This posture of putting others first and giving away without expecting anything in return doesn’t come naturally. The world we live in tells us that there is not enough to go around, and so we need to hoard and protect what’s ours. We feel threatened when others receive because we feel that it will be at our own expense, and we do not want to give away because it might mean we won’t have enough. It’s so easy to default to “what about me?” Whether it’s in relationships or in the ways we view public policy, it is natural to think first about how I will be affected. What about my needs? What about my safety? What about my tax dollars? What about my happiness? We want to make sure that we will be taken care of and that we will have everything we need.
This “what about me?” mentality only leads to division, fear, and strife. It separates us, fools us into thinking that we are in danger, and blinds us to the needs of others. It stands in direct opposition to the posture of Christ, the one who sacrificed his position, safety, and even his life for our sake, even though we were his enemies.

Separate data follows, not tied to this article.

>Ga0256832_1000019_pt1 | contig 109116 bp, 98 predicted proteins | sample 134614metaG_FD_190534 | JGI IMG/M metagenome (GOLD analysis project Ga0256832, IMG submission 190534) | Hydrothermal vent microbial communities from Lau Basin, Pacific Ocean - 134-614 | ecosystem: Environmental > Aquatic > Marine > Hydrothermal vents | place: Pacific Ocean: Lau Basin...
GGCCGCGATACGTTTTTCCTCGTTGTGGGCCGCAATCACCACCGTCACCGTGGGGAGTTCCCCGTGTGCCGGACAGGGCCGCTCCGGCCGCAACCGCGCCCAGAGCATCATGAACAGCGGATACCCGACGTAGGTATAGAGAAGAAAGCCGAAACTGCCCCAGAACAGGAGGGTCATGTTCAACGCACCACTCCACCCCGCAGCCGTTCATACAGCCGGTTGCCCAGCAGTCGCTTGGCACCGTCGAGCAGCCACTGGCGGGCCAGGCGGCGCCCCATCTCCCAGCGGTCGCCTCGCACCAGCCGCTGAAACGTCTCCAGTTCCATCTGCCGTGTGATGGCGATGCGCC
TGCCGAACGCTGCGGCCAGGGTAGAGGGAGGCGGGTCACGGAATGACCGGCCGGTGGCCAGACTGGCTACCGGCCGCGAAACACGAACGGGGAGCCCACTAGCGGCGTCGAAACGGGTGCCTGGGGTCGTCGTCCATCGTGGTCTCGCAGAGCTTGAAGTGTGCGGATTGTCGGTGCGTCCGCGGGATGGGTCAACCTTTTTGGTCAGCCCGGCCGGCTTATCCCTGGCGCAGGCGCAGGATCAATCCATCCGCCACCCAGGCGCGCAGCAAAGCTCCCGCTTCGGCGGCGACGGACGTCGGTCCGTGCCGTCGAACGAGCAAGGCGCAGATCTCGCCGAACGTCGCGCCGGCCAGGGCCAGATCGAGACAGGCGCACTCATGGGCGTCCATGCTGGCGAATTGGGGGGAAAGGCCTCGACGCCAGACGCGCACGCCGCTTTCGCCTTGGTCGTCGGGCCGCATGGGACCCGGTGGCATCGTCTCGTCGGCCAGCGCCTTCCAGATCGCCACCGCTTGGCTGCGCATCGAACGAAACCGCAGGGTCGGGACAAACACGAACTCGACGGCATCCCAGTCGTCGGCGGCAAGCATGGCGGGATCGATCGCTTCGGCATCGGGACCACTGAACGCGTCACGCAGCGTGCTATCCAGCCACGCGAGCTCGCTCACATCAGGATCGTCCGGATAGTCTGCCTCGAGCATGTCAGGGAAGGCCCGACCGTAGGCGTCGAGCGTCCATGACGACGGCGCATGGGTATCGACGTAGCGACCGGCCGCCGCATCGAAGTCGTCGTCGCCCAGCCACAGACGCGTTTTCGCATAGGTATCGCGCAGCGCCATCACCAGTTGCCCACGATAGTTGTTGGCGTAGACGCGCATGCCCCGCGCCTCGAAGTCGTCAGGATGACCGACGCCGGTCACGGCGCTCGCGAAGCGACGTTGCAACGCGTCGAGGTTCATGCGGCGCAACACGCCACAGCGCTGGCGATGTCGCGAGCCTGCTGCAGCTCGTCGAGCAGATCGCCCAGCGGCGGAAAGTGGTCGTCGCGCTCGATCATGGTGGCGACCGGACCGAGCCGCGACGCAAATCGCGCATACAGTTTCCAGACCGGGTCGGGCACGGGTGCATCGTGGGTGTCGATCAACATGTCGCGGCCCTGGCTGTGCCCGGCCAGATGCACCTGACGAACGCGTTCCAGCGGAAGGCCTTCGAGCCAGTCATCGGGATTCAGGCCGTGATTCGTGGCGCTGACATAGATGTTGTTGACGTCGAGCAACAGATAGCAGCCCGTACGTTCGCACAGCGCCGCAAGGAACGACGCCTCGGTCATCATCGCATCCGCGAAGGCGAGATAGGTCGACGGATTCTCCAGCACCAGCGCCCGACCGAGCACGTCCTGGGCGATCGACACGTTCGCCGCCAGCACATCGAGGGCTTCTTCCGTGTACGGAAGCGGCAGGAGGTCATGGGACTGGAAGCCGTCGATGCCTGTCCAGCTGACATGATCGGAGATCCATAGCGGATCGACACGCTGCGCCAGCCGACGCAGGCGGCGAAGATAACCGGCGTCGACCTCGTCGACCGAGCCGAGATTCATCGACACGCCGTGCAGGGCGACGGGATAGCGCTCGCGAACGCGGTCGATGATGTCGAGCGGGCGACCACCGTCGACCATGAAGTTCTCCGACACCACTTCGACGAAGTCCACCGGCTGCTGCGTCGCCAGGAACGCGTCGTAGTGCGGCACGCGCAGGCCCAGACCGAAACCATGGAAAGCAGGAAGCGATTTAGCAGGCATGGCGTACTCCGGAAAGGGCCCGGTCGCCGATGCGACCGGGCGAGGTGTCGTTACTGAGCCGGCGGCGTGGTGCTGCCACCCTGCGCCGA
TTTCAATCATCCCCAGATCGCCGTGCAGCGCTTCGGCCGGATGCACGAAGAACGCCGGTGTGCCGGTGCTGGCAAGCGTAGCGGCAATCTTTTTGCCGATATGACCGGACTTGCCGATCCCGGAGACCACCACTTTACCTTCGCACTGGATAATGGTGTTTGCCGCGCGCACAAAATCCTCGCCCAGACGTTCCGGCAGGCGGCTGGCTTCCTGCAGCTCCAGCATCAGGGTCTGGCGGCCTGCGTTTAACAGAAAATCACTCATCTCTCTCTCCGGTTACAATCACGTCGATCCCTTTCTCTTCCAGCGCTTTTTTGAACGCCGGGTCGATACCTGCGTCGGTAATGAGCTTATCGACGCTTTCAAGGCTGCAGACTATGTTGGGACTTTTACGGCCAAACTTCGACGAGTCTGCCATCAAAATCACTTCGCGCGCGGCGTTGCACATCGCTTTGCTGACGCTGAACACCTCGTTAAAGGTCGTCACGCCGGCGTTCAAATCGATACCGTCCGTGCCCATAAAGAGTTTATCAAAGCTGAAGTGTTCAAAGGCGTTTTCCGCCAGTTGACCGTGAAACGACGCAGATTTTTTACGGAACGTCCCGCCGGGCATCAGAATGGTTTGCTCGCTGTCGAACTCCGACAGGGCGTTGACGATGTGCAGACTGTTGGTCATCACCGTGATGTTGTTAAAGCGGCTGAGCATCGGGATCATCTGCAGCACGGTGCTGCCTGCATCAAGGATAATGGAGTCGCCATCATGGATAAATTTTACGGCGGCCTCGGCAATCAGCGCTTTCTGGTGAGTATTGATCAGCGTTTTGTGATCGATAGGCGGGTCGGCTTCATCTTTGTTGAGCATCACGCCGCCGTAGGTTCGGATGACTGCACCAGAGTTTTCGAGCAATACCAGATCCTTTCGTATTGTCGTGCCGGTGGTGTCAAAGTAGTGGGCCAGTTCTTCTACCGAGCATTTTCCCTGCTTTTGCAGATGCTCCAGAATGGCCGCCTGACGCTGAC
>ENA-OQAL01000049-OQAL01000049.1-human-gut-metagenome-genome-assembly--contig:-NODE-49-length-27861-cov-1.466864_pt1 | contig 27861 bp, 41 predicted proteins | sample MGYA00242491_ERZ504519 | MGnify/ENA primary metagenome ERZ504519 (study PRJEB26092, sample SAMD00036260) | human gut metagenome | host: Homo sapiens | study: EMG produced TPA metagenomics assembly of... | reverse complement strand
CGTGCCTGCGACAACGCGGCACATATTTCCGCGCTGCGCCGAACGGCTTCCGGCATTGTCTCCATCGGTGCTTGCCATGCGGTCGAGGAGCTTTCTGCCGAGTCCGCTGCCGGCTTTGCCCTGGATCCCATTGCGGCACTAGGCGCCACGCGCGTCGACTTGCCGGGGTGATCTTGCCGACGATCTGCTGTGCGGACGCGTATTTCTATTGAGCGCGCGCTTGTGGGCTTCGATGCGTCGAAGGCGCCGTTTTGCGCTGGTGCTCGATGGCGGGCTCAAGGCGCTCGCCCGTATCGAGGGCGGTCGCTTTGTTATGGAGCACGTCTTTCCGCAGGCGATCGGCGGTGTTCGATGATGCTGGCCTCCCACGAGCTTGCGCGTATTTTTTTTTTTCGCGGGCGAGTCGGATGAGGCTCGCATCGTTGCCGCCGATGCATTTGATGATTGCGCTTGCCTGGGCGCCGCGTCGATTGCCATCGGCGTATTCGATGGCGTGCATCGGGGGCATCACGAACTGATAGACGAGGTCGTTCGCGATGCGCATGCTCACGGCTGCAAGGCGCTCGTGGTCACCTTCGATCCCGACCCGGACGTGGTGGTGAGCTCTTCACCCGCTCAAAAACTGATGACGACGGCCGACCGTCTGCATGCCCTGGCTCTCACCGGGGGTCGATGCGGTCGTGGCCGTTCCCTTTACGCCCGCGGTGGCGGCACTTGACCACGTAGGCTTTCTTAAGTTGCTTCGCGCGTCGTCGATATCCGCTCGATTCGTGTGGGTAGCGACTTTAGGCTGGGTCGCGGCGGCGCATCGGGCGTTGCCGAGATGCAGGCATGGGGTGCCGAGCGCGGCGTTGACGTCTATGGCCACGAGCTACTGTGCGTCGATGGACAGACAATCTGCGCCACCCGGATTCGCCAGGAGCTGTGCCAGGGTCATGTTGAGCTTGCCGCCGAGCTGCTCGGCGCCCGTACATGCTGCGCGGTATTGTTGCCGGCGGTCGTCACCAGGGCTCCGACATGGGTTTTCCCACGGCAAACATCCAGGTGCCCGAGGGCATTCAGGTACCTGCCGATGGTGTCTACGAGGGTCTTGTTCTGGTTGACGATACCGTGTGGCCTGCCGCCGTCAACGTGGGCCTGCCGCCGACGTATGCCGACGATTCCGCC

Jesus commands us to look out for others when he tells us to give to those in need, to love our enemies, to forgive, to show mercy, and to love our neighbors as ourselves. Through both his teachings and his life, he shows us that we must live a life that intentionally seeks to put others first rather than asking “what about me?”
And as it turns out, when we look out for the interests of others, we will find that we have everything we need. In Matthew 6:33, Jesus tells us to
“Seek the Kingdom of God above all else, and live righteously, and he will give you everything you need.”
If we focus solely on what we need, we will miss out on God’s Kingdom, but if we set our sights on God’s Kingdom and living in right relationship, we will receive everything we need. Upholding the dignity of others and looking out for the well-being of others is not mutually exclusive with our own dignity and well-being. The seemingly upside down nature of God’s Kingdom is that we receive when we give. We are blessed when we bless others. We experience love and mercy when we extend it to others.
There is more than enough to go around. There is room for everyone at the table. Our God is not a God of scarcity but a God of abundance.